How to Play Safe with Beta Technology
Depending on your attitude toward risk, seeing "beta" stamped on a website may generate excitement, curiosity or maybe even a desire to close that window as quickly as possible. The beta mark is the technology industry's signal to let you know that its product ― whether it's software, hardware or service ― is ready for public testing, but is still unfinished.
You may have noticed that browsers including Internet Explorer, Firefox and Chrome all launch in beta and it's usually several months or longer before the software is released in its final version to the public. A beta period allows developers to collect feedback from the public and use it to make a better finished product.
Google has created Google Labs, a continuous place for sharing its new features across the company's products including search, maps and Gmail. Look for the bubbling beaker icon under the "more" tab on Google's search page or under settings in Gmail.
Currently, Art Project, a virtual tour of some of the world's most notable art collections, is worth a look. Also noteworthy is Books Ngram Viewer, which compares the frequency of phrases found in the 15 million books scanned as part of Google Books. For instance, you can chart the rise of the word "kid" to mean a child as opposed to a goat, a meaning that didn't catch on until the last decade.
Manufacturers may choose to release a product before it has all of the features it would like to incorporate. For instance, Barnes & Noble recently updated its Nook Color with free firmware that added a full browser to the popular e-reader and last year Sony sent an update to its PS3 that allowed the game consoles to run 3-D movies.
"Even Apple, a company that is known for perfection and control, releases products with known shortfalls in exchange for market data and an early impact in the marketplace," wrote Scott Belsky, founder and CEO of Behance, on his blog, referring to the copy-cut-paste function added to first generation iPhones long after launch. "Getting early feedback can lead to priceless realizations." And ultimately, this also leads to a much more useful product.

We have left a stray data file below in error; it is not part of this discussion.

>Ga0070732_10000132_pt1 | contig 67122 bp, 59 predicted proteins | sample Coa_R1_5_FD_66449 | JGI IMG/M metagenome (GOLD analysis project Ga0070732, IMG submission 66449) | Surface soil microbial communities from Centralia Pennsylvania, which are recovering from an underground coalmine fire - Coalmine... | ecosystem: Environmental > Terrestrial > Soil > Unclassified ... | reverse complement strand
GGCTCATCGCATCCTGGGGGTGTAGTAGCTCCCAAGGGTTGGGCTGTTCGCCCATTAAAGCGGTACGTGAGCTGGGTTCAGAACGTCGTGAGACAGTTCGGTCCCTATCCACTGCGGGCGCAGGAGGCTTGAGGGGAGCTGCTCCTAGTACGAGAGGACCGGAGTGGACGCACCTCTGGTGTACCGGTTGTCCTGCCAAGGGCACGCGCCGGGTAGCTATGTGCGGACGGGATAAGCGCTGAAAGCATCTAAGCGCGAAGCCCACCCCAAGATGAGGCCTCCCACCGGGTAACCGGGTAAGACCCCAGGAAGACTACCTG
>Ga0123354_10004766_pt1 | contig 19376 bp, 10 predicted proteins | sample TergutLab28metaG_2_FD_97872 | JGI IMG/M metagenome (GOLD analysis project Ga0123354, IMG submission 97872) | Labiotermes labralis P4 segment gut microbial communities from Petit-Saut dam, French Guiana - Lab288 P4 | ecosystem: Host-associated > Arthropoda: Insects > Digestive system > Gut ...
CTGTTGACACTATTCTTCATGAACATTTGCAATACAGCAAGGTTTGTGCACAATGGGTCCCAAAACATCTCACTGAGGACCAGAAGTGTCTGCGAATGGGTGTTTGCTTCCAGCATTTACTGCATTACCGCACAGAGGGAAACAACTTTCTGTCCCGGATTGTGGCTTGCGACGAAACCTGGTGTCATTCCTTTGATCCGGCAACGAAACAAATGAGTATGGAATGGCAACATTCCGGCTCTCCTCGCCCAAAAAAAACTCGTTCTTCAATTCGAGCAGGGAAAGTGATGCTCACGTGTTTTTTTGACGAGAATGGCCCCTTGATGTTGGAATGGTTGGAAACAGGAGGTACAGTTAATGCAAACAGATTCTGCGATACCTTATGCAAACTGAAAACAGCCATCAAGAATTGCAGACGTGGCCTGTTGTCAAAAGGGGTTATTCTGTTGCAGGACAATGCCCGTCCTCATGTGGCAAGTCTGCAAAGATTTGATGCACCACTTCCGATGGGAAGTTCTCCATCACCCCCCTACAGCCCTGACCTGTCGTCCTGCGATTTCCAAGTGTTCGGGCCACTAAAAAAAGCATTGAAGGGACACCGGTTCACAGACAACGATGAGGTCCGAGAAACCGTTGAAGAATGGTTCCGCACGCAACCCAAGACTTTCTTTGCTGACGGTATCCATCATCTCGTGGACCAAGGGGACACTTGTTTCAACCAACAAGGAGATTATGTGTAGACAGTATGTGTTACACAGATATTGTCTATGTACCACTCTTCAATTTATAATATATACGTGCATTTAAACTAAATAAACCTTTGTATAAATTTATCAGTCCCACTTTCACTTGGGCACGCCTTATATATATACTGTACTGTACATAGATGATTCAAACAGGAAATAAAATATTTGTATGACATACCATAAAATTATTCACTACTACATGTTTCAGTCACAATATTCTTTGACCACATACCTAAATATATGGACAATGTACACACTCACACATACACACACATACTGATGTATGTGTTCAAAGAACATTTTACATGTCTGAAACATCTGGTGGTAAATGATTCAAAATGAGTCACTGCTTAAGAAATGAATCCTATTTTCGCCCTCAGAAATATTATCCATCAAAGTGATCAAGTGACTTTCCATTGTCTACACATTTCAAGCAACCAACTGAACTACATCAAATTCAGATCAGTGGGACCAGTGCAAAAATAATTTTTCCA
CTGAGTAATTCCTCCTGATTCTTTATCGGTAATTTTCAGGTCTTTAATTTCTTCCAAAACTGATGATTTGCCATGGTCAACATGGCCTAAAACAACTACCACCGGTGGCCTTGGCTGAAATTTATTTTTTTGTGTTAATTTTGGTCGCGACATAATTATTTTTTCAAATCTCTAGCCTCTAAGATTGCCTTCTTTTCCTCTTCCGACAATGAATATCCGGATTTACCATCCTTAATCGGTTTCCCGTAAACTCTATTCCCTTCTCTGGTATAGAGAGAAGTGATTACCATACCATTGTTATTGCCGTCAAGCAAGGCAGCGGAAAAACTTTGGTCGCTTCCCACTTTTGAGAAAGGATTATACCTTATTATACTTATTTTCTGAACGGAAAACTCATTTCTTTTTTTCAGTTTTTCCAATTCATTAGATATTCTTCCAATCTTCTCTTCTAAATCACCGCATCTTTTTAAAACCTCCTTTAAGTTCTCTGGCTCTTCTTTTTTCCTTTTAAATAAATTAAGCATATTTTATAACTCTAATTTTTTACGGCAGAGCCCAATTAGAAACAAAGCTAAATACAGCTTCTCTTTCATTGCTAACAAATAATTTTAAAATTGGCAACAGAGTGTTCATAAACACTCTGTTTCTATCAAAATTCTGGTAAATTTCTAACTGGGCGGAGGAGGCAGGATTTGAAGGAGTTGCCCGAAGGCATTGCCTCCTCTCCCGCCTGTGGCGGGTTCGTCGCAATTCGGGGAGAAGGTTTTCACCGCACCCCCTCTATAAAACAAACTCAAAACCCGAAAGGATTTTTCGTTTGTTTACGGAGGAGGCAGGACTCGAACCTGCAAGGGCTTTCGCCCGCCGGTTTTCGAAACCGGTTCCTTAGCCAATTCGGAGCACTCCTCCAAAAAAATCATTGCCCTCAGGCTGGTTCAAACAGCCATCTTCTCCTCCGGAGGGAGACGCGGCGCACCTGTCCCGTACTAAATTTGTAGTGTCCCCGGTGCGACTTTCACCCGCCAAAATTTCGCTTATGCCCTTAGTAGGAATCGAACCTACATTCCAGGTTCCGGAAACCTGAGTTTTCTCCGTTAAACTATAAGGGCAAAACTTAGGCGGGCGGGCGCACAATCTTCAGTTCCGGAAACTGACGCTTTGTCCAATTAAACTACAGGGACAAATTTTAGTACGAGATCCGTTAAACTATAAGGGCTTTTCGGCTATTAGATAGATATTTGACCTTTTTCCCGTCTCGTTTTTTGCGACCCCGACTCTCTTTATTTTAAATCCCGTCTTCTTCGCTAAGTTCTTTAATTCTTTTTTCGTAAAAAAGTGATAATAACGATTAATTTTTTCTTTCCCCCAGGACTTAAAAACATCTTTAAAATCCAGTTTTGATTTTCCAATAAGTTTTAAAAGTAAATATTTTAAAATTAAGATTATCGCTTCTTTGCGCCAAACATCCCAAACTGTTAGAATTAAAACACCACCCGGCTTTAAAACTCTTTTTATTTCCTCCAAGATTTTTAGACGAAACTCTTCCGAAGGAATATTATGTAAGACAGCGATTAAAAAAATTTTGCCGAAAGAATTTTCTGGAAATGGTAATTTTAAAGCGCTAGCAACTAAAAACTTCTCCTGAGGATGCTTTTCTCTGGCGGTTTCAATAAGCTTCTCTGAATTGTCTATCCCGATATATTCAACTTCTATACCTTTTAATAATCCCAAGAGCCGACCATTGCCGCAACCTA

The beta label may be considered fair warning by some companies. If the beta product is software ― something that will be downloaded to your computer ― caution is advised.
Most companies build a reporting mechanism into their beta program and are quick to fix problems or "bugs" reported by users.
Before downloading a beta program, do some research. Look for user feedback and developer notes on the site. You can type in the name of the program into your search bar and go to forums and other sites to find out what people are saying. You can still try new programs ahead of the masses, but do your homework before you download.
Occasionally, you may install a beta program that interferes with the operation of your computer. You may find that your computer runs noticeably slower or crashes after installing a new program.
An easy fix
If you find that a recent install creates problems or you simply don't like the program, you could uninstall the offending software, but oftentimes a program uninstall leaves behind debris ― files that are rendered useless by the uninstall but still take up space on your hard drive and could interfere with operations.
Instead, try a restore point to bring your computer back to where it was before you encountered problems. Restore points are automatically created for Windows 7 and Vista users each week and when System Restore detects the beginning of a change to your computer, such as when you install a program or a driver.
The restore point does not affect your data files such as Word documents and photographs.
Here's how for PCs and Macs
Here's how to carry out the System Restore function. Open System by clicking the Start button, right-clicking Computer, and then clicking Properties. In the left pane, click System protection. If Windows asks for your permission to continue, click OK. Click the System Protection tab and then click the System Restore button. You may choose the recommended restore date, which is the most recent, or you may select a different restore point within the last week.
Before you download a new program, get in the habit of creating a restore point. If things go south, it will be easy to fix your computer without the possible hassle of finding and uninstalling programs.
Mac users can use a similar technique by running Time Machine, an elegant piece of software that backs up your entire computer onto an external hard drive. The interface makes it easy to "go back in time" to any hour of any day over the life of the computer and restore the machine to exactly the way it was at that time. Further, Mac users can easily retrieve individual documents and return a computer to its pristine state if they are passing it on to another user.
- First Google Chromebooks Coming June 15th from Acer and Samsung
- Best 6 Personal Computers of 2011
- Turning Electronics Into Cash: The Art of 'Re-Commerce'